In an interview with The Atlantic in June, Cindy Gillespie, director of the Arkansas Department of Human Services, emphasized that the requirements exempted many people: Medicaid recipients raising children or caring for an incapacitated person, as well as those in rehab. That left a “small population of able-bodied adults” who were not working 80 hours a month that the state could get into community programs, volunteering or workforce training to help them be ready for steady employment, Gillespie said.

“Our focus is to really concentrate on those individuals and see if we can move them further up the economic ladder,” she told The Atlantic, noting that previous efforts to nudge people into workforce programs had been unsuccessful.

Amy Webb, chief communications officer with the Arkansas department, said in an email that the state sent letters to clients about the free worker training and other assistance offered by the Department of Workforce Services, as well as sharing information with community groups.

While groups like Arkansas Advocates for Children and Families have raised concerns that too many households in the state lack internet access for the registration process to be successful, Webb said the state is taking steps to address any problems.

Webb said the state created a “registered reporter” process through the insurance companies that provide Medicaid coverage that can help people report their work activities. The state has also informed people about the computers available for use at county offices, which they can use, she said.

The July report on the initiative, which was posted online by Georgetown's Center on Children and Families, shows that about 270,000 people were signed up for Arkansas Works at the beginning of the month, out of which around 45,000 were subject to the work requirement. About 67 percent of those people were automatically exempted from reporting because they already working or otherwise in good standing, while about 1,500 reported an exemption to the state. Another 844 reported their work hours, while 12,722 did not.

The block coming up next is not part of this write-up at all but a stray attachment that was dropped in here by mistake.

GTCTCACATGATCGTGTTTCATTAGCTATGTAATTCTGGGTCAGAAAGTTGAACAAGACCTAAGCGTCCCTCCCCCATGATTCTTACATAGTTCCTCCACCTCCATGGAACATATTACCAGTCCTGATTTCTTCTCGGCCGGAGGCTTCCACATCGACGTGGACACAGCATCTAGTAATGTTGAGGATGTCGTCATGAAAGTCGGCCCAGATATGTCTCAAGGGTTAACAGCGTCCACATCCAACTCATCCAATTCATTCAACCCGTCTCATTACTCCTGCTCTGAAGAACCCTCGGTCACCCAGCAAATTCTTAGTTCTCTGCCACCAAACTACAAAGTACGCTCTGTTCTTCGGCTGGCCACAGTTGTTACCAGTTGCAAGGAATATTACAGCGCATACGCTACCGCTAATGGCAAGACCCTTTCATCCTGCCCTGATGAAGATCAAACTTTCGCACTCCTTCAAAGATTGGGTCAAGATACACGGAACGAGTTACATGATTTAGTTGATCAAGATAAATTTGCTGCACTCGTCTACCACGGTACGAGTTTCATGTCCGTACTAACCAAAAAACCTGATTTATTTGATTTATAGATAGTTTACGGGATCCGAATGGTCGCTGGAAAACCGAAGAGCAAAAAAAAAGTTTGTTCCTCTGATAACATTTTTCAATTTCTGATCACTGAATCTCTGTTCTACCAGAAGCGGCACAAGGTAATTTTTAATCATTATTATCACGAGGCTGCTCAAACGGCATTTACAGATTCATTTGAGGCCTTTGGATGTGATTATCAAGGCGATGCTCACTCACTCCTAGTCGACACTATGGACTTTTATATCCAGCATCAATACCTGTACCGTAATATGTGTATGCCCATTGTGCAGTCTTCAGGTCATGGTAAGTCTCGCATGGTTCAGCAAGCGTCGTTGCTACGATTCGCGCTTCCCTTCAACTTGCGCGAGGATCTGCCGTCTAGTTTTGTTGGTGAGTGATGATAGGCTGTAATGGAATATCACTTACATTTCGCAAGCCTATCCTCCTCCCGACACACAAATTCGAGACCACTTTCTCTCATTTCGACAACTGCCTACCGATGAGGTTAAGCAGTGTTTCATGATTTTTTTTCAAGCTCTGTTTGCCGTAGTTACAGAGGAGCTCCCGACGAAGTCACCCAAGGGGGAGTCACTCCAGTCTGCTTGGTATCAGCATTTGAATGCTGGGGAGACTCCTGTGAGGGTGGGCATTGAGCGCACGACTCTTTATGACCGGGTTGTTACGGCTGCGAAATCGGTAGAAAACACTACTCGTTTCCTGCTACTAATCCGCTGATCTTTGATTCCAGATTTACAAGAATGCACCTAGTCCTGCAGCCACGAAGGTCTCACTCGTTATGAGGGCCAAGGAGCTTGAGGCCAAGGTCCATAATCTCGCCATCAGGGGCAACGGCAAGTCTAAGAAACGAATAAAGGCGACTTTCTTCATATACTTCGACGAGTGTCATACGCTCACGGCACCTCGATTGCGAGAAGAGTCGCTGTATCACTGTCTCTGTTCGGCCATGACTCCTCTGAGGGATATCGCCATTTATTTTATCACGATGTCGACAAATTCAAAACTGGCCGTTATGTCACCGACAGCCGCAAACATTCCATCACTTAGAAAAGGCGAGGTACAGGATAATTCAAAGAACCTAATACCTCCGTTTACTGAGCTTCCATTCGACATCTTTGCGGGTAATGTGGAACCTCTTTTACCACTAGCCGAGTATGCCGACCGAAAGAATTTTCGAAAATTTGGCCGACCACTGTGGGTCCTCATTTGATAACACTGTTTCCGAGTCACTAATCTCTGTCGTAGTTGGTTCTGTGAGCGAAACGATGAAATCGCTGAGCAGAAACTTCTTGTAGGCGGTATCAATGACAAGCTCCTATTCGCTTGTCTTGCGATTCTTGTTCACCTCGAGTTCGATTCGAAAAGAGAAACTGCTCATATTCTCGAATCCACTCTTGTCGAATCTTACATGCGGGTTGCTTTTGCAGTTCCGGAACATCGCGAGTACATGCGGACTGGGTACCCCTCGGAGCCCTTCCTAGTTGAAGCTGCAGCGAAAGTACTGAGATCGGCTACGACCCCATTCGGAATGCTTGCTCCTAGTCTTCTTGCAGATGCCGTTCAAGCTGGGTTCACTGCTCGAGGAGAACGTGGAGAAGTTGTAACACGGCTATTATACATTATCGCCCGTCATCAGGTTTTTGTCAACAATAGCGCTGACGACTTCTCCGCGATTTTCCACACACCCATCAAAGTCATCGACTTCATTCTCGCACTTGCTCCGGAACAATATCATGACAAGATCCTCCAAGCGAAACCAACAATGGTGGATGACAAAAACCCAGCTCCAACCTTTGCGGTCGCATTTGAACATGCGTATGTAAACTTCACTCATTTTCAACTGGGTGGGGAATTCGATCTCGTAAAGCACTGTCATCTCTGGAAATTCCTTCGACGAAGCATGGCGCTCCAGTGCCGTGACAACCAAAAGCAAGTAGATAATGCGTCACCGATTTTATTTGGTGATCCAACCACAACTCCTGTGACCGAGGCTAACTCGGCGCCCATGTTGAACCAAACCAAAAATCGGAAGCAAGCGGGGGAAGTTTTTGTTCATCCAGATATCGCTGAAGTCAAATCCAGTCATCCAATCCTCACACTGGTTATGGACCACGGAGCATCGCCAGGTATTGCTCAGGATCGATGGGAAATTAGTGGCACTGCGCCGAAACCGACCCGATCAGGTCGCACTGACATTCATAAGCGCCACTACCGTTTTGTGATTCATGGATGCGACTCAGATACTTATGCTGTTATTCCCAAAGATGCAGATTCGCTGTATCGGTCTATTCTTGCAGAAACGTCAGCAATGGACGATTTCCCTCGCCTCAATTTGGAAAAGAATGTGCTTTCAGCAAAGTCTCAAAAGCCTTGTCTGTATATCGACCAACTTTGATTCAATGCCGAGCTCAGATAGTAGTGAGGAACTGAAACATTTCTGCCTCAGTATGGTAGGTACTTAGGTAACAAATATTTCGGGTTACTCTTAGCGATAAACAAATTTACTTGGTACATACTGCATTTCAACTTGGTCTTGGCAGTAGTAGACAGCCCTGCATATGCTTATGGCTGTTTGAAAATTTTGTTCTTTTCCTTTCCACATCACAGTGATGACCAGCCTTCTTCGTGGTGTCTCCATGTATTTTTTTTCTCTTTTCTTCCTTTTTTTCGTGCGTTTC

Agency data shows that 5,426 recipients required to report for both months so far weren’t in compliance. The reporting mandate is being phased in this summer for people ages 30 to 49, while younger adult recipients face the requirement next year.

“There are going to be folks falling through the cracks here,” said Alker, who noted that as word spreads about the new conditions for insurance, it is likely that fewer eligible people will even sign up for Medicaid.

The lawsuit, put together by consumer advocacy groups, features current Medicaid clients who both have trouble working at the required level and aren’t computer savvy. One of the plaintiffs in the lawsuit is Charles Gresham, a 37-year-old man who said his seizure condition makes it difficult for him to keep a job and any possible gap in health coverage could make his condition worse. Gresham hasn’t been able to keep a job and can’t meet the volunteering requirement because he doesn’t have his own transportation, the lawsuit said.

Another plaintiff, 40-year-old Cesar Ardon, works as a self-employed handyman and has erratic hours, sometimes reaching the 80-hours-a-month threshold, but not always. Ardon, who had a baseball-sized tumor removed from his side in 2017, did not work enough in June to comply, but did in July. Still, Ardon wasn’t sure if he successfully completed his online report, according to the lawsuit.

Laura Maggi is Managing Editor of Government Executive’s Route Fifty and is based in Washington, D.C.